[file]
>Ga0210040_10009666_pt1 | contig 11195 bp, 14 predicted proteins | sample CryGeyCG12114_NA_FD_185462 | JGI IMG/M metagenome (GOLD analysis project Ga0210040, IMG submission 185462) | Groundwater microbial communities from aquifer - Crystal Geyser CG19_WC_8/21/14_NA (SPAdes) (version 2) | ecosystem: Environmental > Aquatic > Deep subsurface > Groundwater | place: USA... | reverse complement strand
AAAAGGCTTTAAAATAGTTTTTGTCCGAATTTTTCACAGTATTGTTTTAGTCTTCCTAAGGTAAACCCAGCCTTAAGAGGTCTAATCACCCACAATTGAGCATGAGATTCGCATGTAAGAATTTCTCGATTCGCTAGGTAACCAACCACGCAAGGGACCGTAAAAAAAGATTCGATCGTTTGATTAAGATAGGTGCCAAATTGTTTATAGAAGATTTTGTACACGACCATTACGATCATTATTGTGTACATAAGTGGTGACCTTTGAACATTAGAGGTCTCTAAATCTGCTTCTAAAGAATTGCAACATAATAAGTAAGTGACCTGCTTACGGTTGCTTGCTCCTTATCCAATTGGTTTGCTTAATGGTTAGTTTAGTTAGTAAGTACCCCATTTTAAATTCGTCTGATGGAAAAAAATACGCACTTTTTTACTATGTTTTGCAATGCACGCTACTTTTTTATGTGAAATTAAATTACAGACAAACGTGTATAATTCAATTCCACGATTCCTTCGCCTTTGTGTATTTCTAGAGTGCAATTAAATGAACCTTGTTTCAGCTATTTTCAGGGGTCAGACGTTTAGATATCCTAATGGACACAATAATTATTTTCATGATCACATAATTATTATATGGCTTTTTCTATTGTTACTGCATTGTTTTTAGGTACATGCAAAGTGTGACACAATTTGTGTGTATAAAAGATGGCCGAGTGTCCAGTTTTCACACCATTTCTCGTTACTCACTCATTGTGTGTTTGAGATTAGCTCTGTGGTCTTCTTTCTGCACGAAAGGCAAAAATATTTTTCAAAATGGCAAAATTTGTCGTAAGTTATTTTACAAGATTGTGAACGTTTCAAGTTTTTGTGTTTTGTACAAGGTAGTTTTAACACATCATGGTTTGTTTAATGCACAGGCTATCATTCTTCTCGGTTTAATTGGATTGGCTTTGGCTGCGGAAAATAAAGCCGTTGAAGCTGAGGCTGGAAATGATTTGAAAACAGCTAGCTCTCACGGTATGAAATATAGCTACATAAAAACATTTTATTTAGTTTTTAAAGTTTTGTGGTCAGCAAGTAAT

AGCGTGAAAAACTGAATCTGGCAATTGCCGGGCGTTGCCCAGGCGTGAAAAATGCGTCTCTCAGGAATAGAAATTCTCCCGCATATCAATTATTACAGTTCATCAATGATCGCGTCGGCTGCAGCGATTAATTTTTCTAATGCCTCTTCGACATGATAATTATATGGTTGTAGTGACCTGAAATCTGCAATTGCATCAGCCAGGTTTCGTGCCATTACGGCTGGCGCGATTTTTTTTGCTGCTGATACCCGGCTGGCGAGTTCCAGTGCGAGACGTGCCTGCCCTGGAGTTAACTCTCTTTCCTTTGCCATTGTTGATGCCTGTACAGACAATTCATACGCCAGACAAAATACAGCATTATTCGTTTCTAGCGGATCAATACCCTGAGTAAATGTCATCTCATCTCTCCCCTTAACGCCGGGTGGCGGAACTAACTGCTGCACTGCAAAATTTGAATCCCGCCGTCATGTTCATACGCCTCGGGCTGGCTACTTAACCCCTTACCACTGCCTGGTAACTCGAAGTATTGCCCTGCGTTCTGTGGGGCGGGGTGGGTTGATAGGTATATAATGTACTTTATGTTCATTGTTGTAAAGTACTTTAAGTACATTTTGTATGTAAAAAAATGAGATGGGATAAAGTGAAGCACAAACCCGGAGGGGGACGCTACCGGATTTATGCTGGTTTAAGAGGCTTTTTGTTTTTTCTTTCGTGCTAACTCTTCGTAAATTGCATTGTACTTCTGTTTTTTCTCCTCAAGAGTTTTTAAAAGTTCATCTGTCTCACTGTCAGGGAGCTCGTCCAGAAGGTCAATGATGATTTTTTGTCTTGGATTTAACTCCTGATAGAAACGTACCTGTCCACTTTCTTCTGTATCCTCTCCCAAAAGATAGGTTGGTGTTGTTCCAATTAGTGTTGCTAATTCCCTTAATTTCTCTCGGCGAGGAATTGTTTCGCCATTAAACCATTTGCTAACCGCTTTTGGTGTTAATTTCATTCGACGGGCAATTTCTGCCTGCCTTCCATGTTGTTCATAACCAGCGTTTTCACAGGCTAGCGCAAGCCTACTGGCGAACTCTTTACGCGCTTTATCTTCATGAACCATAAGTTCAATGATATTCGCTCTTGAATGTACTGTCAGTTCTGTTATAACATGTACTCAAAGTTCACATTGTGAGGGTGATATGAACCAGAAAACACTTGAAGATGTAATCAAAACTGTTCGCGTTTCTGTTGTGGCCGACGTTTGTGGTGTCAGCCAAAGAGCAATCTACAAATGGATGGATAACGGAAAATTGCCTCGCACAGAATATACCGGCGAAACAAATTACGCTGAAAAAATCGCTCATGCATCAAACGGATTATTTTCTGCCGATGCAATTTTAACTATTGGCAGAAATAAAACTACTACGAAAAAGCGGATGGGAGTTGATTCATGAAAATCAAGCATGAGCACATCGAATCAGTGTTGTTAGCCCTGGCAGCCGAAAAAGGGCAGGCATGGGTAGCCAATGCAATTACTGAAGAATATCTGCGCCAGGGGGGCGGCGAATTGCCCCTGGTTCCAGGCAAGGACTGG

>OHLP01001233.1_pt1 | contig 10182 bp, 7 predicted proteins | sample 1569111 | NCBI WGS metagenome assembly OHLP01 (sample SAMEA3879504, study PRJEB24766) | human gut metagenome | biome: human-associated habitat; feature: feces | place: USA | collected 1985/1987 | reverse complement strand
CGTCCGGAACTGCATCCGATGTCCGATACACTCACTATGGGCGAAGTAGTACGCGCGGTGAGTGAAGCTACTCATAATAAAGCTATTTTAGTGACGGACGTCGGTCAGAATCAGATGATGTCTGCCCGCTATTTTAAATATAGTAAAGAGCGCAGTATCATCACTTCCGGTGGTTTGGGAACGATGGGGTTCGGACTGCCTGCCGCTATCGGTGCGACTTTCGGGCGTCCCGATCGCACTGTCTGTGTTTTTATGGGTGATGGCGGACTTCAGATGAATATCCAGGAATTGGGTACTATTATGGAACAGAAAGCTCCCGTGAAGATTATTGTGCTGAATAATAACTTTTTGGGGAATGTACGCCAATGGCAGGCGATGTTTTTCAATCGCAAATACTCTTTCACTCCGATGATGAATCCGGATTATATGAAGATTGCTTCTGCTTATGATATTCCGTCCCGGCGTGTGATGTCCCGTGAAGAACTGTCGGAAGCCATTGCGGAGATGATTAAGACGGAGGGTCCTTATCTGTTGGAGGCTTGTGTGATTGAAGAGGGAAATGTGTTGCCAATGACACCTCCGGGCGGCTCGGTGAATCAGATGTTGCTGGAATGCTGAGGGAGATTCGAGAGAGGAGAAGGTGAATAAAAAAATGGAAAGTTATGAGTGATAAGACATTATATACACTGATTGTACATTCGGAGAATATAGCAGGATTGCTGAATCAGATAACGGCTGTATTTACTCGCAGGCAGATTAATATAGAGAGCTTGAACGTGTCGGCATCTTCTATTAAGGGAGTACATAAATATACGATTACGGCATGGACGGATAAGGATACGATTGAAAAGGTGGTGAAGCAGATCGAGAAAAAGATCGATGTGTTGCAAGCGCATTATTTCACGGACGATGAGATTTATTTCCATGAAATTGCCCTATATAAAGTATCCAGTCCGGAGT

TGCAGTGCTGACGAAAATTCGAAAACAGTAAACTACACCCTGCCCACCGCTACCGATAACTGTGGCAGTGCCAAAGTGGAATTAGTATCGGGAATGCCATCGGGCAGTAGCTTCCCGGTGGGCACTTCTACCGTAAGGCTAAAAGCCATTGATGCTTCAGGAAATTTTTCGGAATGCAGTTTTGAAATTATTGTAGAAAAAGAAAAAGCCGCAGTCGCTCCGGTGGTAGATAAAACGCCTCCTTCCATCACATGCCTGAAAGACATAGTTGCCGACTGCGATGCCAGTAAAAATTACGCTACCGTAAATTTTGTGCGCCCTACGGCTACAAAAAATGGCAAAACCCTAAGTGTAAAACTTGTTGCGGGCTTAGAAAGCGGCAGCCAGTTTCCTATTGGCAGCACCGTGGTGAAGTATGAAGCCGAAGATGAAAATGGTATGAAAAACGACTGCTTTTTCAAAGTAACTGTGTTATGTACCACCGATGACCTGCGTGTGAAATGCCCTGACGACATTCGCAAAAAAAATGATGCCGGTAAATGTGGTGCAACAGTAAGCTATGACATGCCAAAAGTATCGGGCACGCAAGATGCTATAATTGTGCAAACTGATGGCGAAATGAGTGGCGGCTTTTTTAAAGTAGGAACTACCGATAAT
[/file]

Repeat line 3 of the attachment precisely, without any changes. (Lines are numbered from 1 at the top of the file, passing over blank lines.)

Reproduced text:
AGCGTGAAAAACTGAATCTGGCAATTGCCGGGCGTTGCCCAGGCGTGAAAAATGCGTCTCTCAGGAATAGAAATTCTCCCGCATATCAATTATTACAGTTCATCAATGATCGCGTCGGCTGCAGCGATTAATTTTTCTAATGCCTCTTCGACATGATAATTATATGGTTGTAGTGACCTGAAATCTGCAATTGCATCAGCCAGGTTTCGTGCCATTACGGCTGGCGCGATTTTTTTTGCTGCTGATACCCGGCTGGCGAGTTCCAGTGCGAGACGTGCCTGCCCTGGAGTTAACTCTCTTTCCTTTGCCATTGTTGATGCCTGTACAGACAATTCATACGCCAGACAAAATACAGCATTATTCGTTTCTAGCGGATCAATACCCTGAGTAAATGTCATCTCATCTCTCCCCTTAACGCCGGGTGGCGGAACTAACTGCTGCACTGCAAAATTTGAATCCCGCCGTCATGTTCATACGCCTCGGGCTGGCTACTTAACCCCTTACCACTGCCTGGTAACTCGAAGTATTGCCCTGCGTTCTGTGGGGCGGGGTGGGTTGATAGGTATATAATGTACTTTATGTTCATTGTTGTAAAGTACTTTAAGTACATTTTGTATGTAAAAAAATGAGATGGGATAAAGTGAAGCACAAACCCGGAGGGGGACGCTACCGGATTTATGCTGGTTTAAGAGGCTTTTTGTTTTTTCTTTCGTGCTAACTCTTCGTAAATTGCATTGTACTTCTGTTTTTTCTCCTCAAGAGTTTTTAAAAGTTCATCTGTCTCACTGTCAGGGAGCTCGTCCAGAAGGTCAATGATGATTTTTTGTCTTGGATTTAACTCCTGATAGAAACGTACCTGTCCACTTTCTTCTGTATCCTCTCCCAAAAGATAGGTTGGTGTTGTTCCAATTAGTGTTGCTAATTCCCTTAATTTCTCTCGGCGAGGAATTGTTTCGCCATTAAACCATTTGCTAACCGCTTTTGGTGTTAATTTCATTCGACGGGCAATTTCTGCCTGCCTTCCATGTTGTTCATAACCAGCGTTTTCACAGGCTAGCGCAAGCCTACTGGCGAACTCTTTACGCGCTTTATCTTCATGAACCATAAGTTCAATGATATTCGCTCTTGAATGTACTGTCAGTTCTGTTATAACATGTACTCAAAGTTCACATTGTGAGGGTGATATGAACCAGAAAACACTTGAAGATGTAATCAAAACTGTTCGCGTTTCTGTTGTGGCCGACGTTTGTGGTGTCAGCCAAAGAGCAATCTACAAATGGATGGATAACGGAAAATTGCCTCGCACAGAATATACCGGCGAAACAAATTACGCTGAAAAAATCGCTCATGCATCAAACGGATTATTTTCTGCCGATGCAATTTTAACTATTGGCAGAAATAAAACTACTACGAAAAAGCGGATGGGAGTTGATTCATGAAAATCAAGCATGAGCACATCGAATCAGTGTTGTTAGCCCTGGCAGCCGAAAAAGGGCAGGCATGGGTAGCCAATGCAATTACTGAAGAATATCTGCGCCAGGGGGGCGGCGAATTGCCCCTGGTTCCAGGCAAGGACTGG